According to political opportunists and anti-public land advocates, good land management is a thing of the past – and collaboration has vanished, too. Yet successes exist if you look past the political rhetoric and boondoggle proposals advanced by those whose real effort is to take the “public” out of public lands. One of those successes is the Blackfoot-Clearwater Stewardship Project.
The Blackfoot-Clearwater region is the backyard of western Montana. The public lands surrounding Ovando and Seeley Lake are where countless Montanans go to hunt elk, deer and black bear or fish for native trout. Families have been spending time on these timbered ridges and creek bottoms for generations. Thousands of Montana kids have learned to hunt big game in the wild country of Lolo National Forest and to fish for trout in the waterways of the North Fork of the Blackfoot, Monture Creek and the Clearwater River.
The Blackfoot and Clearwater rivers also provide irrigation water for ranchers and farmers and sustain native cutthroat and bull trout fisheries. The rivers’ headwaters are located high in the mountains and present some of the best fishing in Montana for anglers hearty enough to reach them. Just last month, thousands of Montanans and tourists flocked to Seeley Lake and Ovando to hit the salmon fly hatch, one of Montana’s first chances to sling big bugs at willing trout. Irrigators have collaborated for years with groups like Trout Unlimited to improve fish habitat and water conditions so that traditional family agriculture and native fish both have plenty of room to exist and thrive.
Collaboration is another tradition in the Blackfoot and Clearwater valleys. For more than 10 years, the people who live, work and play here have been working together to end conflict with large carnivores, increase access to public lands and ensure a bright future for the inhabitants of these spectacular valleys – people and wildlife alike.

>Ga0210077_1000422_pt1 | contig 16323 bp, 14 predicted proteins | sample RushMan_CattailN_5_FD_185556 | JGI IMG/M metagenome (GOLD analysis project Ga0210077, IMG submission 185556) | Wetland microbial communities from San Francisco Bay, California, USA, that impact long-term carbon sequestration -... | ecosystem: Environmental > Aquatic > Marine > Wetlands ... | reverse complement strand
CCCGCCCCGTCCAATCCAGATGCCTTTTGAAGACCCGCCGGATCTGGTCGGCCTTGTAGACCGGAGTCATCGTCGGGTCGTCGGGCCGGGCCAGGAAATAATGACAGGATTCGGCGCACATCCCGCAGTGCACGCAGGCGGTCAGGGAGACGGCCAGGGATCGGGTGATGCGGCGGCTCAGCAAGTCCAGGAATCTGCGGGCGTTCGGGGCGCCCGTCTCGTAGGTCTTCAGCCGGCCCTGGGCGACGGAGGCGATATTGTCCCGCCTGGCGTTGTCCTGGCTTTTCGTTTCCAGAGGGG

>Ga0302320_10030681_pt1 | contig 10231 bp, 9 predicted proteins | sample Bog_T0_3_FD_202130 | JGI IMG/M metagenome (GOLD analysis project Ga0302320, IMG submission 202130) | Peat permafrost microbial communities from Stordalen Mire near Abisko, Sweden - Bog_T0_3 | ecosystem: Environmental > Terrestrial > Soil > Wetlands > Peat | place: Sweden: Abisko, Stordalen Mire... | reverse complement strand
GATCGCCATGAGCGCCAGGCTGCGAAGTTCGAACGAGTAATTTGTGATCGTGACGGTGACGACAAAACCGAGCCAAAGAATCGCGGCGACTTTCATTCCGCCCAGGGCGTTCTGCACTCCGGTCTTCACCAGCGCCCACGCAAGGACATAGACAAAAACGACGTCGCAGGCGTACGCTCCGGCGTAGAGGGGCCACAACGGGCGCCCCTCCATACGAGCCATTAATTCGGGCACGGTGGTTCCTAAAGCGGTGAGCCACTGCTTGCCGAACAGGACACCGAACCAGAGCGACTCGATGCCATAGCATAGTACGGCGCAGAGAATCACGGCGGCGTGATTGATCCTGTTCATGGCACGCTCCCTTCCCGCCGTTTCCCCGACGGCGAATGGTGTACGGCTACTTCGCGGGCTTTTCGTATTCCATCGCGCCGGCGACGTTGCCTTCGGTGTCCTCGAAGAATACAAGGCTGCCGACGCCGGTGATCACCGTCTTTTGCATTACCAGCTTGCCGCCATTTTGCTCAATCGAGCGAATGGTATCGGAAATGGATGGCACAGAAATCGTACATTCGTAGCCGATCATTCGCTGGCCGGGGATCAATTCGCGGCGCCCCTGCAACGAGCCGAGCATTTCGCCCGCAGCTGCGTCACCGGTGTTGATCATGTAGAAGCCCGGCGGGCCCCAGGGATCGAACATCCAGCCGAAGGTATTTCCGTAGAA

To this end, the Blackfoot-Clearwater Stewardship Project is a landscape-driven, locally grown, widely supported tool for sound public lands management. It includes provisions that would permanently conserve important big-game habitat, ensuring that this section of Montana’s backyard remains a destination for locals to fill their freezers each fall. Backcountry Hunters & Anglers supports the BCSP for all these reasons. Yet our support is grounded in the fact that the BCSP is the product of diverse interests, including timber, conservation, outfitters, local business, snowmobilers and ranchers, all of whom put aside their differences and forged something that benefits everyone.
A new University of Montana poll shows that 74 percent of Montanans support the Blackfoot-Clearwater Stewardship Project. By joining recreational and timber interests with conservation interests – and designating 84,000 acres of public lands as wilderness – the BCSP is a proposal that all Montanans can celebrate. It’s time for our Montana delegation to finish the good work that was started on the ground in Seeley Lake and Ovando and introduce a BCSP bill in Washington, D.C.
Montanans are tired of gridlock and petty squabbles derailing locally crafted proposals that respect the multiple uses of our shared public lands. The time is now to introduce the Blackfoot-Clearwater Stewardship Project and work together toward its passage in 2016. Our fish, wildlife and outdoor heritage all depend on prompt and decisive action.
Ryan Busse, board chair
Backcountry Hunters & Anglers
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